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Thursday, March 30, 2023
Raising the roof: Circle Street house floats in midair as basement is installed below it
Tom Janzen, left, and Matt Hozack look forward to seeing the house at 10 Circle St. lowered onto its new foundation.
The house before the foundation is put in. (Supplied)
The raised house at 10 Circle Street. (Evan Loree)
The raised house at 10 Circle Street almost looks like it's floating. (Evan Loree)

Nope, it isn’t floating. Best take another look.

A house on Circle Street appears to be floating in midair at first glance but actually it has just been carefully raised off the ground. 

Chris De Foa, whose family owns the home at 10 Circle St. in Niagara-on-the-Lake, is having a basement installed and it turns out contractors have a novel way to get around, or in this case under, the problem.

“It’s all being raised up at once equally. And there’s no sudden jerking,” said site manager Tom Janzen.

Still, De Foa said he and his family spent “weekend and weekends” clearing their belongings from the house.

He described the mini-move as “quite painful.”

De Foa and his family bought the house in 2020 and a massive white oak tree that towers over the house was a big attraction.

The family opted to preserve the look of the house but add the basement instead of “plowing it down” and rebuilding.

“It has some character,” De For said. “I think an older home has character, opposed to something that’s just a new build.” 

Matt Hozack, vice-president of Sente Building Group in Virgil, said the team raised the house on Jan. 12 and expects it to be back on its newly poured concrete foundation by Valentine’s Day.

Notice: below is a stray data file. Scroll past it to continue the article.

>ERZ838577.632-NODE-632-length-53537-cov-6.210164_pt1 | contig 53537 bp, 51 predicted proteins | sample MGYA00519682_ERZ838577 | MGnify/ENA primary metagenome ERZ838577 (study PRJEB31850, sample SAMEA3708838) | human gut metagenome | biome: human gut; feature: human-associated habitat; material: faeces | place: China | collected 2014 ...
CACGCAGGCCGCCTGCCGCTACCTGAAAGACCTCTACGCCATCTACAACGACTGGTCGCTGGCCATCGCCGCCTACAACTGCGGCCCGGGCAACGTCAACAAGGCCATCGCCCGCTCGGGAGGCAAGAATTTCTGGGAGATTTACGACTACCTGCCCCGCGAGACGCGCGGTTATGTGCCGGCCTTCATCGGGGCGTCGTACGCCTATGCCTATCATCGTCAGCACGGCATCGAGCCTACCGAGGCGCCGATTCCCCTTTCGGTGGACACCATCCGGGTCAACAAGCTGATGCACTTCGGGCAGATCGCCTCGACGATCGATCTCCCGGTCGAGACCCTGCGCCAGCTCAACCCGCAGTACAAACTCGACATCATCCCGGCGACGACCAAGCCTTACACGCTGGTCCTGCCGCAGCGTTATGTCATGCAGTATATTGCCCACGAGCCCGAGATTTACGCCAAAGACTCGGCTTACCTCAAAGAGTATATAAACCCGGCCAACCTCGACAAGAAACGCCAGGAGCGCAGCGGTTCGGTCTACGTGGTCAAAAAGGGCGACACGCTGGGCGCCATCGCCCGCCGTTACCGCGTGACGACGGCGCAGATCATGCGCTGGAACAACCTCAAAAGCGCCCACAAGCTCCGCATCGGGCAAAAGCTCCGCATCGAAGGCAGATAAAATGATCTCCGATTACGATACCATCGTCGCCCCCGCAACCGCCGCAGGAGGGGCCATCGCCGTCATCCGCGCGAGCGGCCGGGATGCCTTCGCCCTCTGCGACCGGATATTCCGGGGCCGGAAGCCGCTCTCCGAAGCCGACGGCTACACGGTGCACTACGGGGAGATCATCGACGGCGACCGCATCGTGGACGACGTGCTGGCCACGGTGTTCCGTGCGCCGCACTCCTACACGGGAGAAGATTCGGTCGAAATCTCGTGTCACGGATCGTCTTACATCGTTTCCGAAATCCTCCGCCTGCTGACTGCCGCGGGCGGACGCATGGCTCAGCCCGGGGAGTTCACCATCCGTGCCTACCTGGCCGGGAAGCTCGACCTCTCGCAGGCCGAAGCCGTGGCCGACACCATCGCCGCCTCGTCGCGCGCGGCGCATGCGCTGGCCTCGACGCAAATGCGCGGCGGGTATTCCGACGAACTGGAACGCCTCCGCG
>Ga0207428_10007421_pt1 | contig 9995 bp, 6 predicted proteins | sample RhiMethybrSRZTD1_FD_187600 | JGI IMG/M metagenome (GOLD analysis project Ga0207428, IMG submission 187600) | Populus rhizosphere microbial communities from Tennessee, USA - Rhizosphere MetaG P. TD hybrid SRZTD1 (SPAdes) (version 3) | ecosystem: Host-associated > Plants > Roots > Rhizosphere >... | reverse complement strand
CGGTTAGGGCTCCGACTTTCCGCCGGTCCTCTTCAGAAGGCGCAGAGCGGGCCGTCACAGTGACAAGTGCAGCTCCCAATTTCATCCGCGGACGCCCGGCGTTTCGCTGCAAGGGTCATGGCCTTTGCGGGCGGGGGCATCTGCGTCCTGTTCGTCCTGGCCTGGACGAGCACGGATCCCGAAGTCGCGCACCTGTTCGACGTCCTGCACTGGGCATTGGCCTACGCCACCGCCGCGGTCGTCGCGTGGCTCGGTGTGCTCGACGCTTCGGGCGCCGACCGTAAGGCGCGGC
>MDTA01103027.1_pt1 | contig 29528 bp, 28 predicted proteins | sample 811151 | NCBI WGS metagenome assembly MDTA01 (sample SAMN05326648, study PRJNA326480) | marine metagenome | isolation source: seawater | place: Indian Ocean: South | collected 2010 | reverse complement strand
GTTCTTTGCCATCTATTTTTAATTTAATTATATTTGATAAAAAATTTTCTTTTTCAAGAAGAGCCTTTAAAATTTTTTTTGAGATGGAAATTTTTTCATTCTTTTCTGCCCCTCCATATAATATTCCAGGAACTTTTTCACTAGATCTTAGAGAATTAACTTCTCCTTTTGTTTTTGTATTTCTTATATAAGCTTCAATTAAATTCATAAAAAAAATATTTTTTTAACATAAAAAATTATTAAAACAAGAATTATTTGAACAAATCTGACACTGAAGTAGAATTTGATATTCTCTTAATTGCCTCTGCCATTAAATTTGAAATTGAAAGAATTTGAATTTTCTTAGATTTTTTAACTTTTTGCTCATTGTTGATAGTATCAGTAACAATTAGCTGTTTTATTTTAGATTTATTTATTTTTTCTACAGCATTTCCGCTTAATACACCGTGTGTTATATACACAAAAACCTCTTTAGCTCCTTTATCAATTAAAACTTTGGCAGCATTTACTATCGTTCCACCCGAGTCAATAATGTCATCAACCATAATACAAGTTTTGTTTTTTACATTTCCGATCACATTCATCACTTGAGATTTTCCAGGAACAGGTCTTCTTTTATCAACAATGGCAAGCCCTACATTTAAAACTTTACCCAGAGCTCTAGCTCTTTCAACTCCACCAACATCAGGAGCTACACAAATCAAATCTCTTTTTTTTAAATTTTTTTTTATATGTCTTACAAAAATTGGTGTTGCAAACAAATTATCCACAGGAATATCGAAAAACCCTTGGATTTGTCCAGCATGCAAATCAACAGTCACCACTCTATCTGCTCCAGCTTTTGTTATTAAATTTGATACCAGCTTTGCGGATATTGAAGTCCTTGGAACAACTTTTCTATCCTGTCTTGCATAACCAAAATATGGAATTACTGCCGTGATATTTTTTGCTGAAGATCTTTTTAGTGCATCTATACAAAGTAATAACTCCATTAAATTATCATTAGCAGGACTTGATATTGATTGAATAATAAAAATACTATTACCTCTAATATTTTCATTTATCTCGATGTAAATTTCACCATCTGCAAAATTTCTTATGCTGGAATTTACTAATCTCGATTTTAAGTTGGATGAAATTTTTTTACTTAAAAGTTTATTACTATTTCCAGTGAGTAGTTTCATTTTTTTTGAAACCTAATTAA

No one was harmed in the raising of this roof – but it’s a job that required a special kind of heavy lifting.

In all, it took workers about two days of prep before they could start the laborious task of slowwwwwwly raising it.

House raising is not uncommon but it is a specialized skill in the contracting world, explained Hozack.

“You have to know what you’re doing.”

Hozack said they recruited a licensed subcontractor, Danco House Raising & Moving of Pefferlaw, Ont., to supply the equipment needed to get the house airborne. 

But first the team had to dig four holes around the foundation area to make room for hydraulic jacks that were used to raise the building. 

Then the workers slid large blue steel I-beams underneath the floor along the long sides of the house, he said.

These were then stacked on top of cross beams on either side of the home.

With the holes dug and the house resting on the steel frame, the powerful hydraulic jacks were placed underneath each corner where the steel support beams meet. 

The jacks then raised the whole building inch by inch.

“They (Danco) have a truck that comes in, all their lines run into that truck. Inside, that truck has all their hydraulic pumps,” Janzen said. 

“Then when they press one button, all four corners just go up at once.”

As the building rose, the workers installed wooden beams in a Jenga-like formation around each jack to support the structure.

“They did it in about five hours or so,” Janzen said. 

When it was done, the house was about five feet off the ground, leaving enough space underneath for contractors to build the foundation.

Workers used an excavator and a compact skid steer to dig down nine feet. After that, Niagara Falls concrete supplier Cotton Inc. poured the foundation.

House raising isn’t the only way to put in a basement, but Janzen said others methods are “probably not as efficient.”

He described a process where builders can get under the house and dig “little sections at a time” and then pour in sections of foundation individually.

“That’s more of an older way of doing it,” he said. 

The equipment contractors can use today makes house raising a more viable option.

Janzen said there should be “zero change” to the structural integrity of the house because the raising is so slow and the process doesn’t remove any load-bearing parts of the foundation.

Once the house is back on the ground, the team has some plumbing and electrical work to do, but De Foa said it should be live-in ready by late summer.

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